Jan 31, 2019

Mueller says evidence in Roger Stone case is "voluminous and complex"

Roger Stone. Photo: Yasin Ozturk/Anadolu Agency via Getty Images

In a new court filing submitted Thursday, special counsel Robert Mueller is claiming that discovery of evidence in the case against Roger Stone — a longtime Trump adviser who was indicted on seven counts last week — is both "voluminous and complex."

"It is composed of multiple hard drives containing several terabytes of information consisting of, among other things, FBI case reports, search warrant applications and results (e.g., Apple iCloud accounts and email accounts), bank and financial records, and the contents of numerous physical devices (e.g., cellular phones, computers, and hard drives). The communications contained in the iCloud accounts, email accounts, and physical devices span several years."

Why it matters: Mueller is arguing that the complexity of the case against Stone outweighs "the interest of the public and defendant in a speedy trial." Stone and his supporters have claimed that Mueller's indictments are politically motivated and simply allege "process crimes," but the breadth of the evidence collected — which includes bank and financial records — suggests Mueller has yet to tip his hand.

Go deeper: What we know and don't know about the players in the Stone indictment

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Coronavirus dashboard

Illustration: Axios Visuals

  1. Global: Total confirmed cases as of 10 p.m. ET: 1,097,909 — Total deaths: 59,131 — Total recoveries: 226,106Map.
  2. U.S.: Total confirmed cases as of 10 p.m. ET: 277,828 — Total deaths: 7,406 — Total recoveries: 9,772Map.
  3. Public health latest: The CDC is recommending Americans wear face coverings in public to help stop the spread of the coronavirus. The federal government will cover the costs of COVID-19 treatment for the uninsured, Health and Human Services Secretary Alex Azar said.
  4. 2020 latest: "I think a lot of people cheat with mail-in voting," President Trump said of the 2020 election, as more states hold primary elections by mail. Montana Gov. Steve Bullock said Friday that every county in the state opted to expand mail-in voting for the state's June 2 primary.
  5. Business updates: America's small business bailout is off to a bad start. The DOT is urging airlines to refund passengers due to canceled or rescheduled flights, but won't take action against airlines that provide vouchers or credits.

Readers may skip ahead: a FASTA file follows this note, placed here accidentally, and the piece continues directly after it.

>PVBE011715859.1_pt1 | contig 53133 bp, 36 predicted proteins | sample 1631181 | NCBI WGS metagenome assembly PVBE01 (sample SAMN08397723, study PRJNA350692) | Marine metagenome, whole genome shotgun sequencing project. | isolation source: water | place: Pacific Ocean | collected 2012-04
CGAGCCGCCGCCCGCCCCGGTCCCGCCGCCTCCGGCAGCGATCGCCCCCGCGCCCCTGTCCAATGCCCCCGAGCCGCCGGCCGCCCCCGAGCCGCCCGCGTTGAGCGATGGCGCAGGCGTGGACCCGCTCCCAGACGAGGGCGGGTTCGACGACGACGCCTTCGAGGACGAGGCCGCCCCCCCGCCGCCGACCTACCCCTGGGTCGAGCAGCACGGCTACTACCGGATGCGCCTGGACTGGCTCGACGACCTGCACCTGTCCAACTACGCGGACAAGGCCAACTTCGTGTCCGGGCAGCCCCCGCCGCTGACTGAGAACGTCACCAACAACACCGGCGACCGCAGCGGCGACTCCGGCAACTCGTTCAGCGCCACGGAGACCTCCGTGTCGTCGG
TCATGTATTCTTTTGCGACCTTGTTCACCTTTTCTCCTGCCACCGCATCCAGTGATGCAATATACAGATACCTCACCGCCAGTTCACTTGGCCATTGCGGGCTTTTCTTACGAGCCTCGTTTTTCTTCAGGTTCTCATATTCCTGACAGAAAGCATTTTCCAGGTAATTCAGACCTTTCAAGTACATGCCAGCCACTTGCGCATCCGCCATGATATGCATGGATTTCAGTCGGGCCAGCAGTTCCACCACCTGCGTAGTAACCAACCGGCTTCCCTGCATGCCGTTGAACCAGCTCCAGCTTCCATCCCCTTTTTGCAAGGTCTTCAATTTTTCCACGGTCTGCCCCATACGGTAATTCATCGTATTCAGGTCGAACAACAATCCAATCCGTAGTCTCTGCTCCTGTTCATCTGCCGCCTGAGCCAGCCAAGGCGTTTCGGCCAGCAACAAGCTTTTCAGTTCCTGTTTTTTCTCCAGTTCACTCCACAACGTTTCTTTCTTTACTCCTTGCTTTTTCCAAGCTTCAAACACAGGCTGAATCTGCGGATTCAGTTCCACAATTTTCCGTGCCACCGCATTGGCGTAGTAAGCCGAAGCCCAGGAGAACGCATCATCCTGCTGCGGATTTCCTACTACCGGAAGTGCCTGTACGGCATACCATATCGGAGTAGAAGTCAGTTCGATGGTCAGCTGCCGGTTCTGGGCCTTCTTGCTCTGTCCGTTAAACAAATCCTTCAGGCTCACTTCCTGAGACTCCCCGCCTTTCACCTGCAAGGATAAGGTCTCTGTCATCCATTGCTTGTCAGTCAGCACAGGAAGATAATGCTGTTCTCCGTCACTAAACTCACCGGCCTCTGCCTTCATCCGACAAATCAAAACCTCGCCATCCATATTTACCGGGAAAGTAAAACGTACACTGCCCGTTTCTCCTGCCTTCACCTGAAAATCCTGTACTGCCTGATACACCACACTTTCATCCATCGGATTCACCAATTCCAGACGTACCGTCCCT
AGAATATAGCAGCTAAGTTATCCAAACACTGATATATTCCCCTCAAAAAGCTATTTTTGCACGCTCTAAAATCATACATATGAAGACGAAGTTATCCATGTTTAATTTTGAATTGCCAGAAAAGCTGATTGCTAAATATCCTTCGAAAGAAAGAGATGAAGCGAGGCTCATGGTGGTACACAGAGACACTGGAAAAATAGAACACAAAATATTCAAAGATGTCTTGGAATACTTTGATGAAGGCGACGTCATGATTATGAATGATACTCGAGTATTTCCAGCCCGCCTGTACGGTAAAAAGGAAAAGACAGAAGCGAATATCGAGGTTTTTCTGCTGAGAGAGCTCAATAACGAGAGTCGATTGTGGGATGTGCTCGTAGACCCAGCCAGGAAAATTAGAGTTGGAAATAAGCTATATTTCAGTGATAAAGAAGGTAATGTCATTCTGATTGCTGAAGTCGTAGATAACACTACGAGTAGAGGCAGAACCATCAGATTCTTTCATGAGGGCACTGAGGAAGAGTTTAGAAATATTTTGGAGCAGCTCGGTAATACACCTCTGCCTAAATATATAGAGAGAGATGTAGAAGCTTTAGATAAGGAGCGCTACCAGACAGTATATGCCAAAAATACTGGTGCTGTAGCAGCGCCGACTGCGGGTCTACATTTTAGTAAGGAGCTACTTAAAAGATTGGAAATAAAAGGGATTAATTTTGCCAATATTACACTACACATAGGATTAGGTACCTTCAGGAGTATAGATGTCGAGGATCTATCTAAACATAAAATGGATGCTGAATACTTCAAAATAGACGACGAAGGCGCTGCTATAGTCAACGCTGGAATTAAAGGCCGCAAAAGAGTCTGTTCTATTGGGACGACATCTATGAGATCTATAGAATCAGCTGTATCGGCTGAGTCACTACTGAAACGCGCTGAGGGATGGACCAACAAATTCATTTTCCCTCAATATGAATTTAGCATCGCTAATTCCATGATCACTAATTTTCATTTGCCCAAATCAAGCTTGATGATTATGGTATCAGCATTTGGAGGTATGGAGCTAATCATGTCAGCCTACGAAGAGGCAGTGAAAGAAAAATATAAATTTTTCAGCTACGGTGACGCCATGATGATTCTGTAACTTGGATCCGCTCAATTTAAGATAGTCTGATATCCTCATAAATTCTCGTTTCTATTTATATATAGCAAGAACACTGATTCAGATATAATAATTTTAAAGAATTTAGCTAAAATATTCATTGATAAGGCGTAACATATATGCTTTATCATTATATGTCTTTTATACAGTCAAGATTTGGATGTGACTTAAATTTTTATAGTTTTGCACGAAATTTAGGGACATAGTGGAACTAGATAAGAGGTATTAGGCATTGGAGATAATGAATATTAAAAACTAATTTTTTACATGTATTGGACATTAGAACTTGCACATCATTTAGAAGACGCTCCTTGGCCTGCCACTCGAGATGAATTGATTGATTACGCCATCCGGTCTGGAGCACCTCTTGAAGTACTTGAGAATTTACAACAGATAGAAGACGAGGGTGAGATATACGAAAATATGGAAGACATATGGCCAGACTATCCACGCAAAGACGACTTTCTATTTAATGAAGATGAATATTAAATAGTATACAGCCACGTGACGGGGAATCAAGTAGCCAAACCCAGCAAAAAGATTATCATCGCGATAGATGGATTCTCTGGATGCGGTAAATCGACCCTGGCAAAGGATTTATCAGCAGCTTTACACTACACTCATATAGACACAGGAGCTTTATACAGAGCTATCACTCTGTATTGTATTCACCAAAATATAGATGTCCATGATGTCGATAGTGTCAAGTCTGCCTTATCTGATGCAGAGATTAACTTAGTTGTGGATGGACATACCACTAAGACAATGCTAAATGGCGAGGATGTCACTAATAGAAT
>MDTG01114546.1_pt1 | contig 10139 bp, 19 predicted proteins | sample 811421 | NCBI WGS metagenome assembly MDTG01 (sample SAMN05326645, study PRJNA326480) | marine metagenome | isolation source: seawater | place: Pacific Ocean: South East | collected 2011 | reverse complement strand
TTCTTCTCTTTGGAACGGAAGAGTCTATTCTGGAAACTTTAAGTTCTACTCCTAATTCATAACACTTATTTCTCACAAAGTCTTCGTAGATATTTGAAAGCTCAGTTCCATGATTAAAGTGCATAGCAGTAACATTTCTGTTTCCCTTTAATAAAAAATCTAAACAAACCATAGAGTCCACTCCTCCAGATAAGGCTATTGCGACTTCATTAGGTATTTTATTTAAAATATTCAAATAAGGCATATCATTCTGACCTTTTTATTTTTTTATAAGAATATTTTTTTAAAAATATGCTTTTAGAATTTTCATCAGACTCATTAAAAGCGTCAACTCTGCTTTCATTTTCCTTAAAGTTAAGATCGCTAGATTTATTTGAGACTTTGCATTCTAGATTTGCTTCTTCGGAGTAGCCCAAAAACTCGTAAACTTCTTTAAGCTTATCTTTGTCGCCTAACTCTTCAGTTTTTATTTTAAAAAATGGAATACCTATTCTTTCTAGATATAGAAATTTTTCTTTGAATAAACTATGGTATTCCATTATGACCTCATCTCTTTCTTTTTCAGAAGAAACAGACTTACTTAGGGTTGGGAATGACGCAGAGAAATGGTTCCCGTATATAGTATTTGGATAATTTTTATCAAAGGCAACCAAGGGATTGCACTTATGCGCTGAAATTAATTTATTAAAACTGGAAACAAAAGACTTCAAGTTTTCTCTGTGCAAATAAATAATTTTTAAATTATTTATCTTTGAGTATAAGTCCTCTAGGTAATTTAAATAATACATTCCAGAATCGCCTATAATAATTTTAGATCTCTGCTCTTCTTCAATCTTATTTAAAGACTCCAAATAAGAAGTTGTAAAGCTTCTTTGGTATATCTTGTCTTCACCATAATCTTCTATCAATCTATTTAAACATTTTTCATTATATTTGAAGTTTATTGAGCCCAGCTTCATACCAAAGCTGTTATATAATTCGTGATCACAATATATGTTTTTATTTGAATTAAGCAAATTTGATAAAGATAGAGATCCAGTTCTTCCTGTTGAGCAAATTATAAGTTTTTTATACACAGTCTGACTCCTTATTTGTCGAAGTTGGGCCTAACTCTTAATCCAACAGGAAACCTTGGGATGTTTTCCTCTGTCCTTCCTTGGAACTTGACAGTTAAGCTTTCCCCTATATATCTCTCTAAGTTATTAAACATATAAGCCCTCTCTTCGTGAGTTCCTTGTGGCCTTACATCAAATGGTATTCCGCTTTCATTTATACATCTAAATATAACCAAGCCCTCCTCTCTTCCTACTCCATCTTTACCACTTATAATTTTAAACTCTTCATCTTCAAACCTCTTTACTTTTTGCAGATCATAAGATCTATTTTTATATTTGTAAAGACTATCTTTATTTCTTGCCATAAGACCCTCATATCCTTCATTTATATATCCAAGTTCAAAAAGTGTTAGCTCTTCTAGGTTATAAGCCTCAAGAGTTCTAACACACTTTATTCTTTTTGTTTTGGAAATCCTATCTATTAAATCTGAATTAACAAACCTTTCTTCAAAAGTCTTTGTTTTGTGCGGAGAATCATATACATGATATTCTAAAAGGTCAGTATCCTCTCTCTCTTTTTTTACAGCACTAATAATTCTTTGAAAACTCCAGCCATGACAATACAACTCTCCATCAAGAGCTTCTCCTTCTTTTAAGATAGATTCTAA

6. Oil latest: The amount of gas American drivers are consuming dropped to levels not seen in more than 25 years, government data shows. Trump is calling on the Energy Department to find more places to store oil.
  7. Tech updates: Twitter will allow ads containing references to the coronavirus under certain use cases.
  8. U.S.S. Theodore Roosevelt: Senators call for independent investigation into firing of Navy captain.
  9. What should I do? Answers about the virus from Axios expertsWhat to know about social distancingQ&A: Minimizing your coronavirus risk.
  10. Other resources: CDC on how to avoid the virus, what to do if you get it.

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Government will cover uninsured patients' coronavirus treatment

Azar at Friday's briefing. Photo: Win McNamee/Getty Images

The federal government will cover the costs of coronavirus treatment for the uninsured, Health and Human Services Secretary Alex Azar said at a White House briefing Friday.

How it works: The money will come from a $100 billion pot set aside for the health care industry in the most recent stimulus bill. Providers will be paid the same rates they get for treating Medicare patients, and as a condition of those payments, they won't be allowed to bill patients for care that isn't covered.

More states issue stay-at-home orders as coronavirus crisis escalates

Data: Axios reporting; Map: Danielle Alberti/Axios

Alabama Gov. Kay Ivey issued a stay-at-home order on Friday as the novel coronavirus pandemic persists. The order goes into effect Saturday at 5 p.m. and will remain in place through April 30. Missouri Gov. Mike Parson also issued a statewide social distancing order on Friday.

The big picture: In a matter of weeks, the number of states that issued orders nearly quadrupled, affecting almost 300 million Americans.

Go deeperArrowUpdated 5 hours ago - Health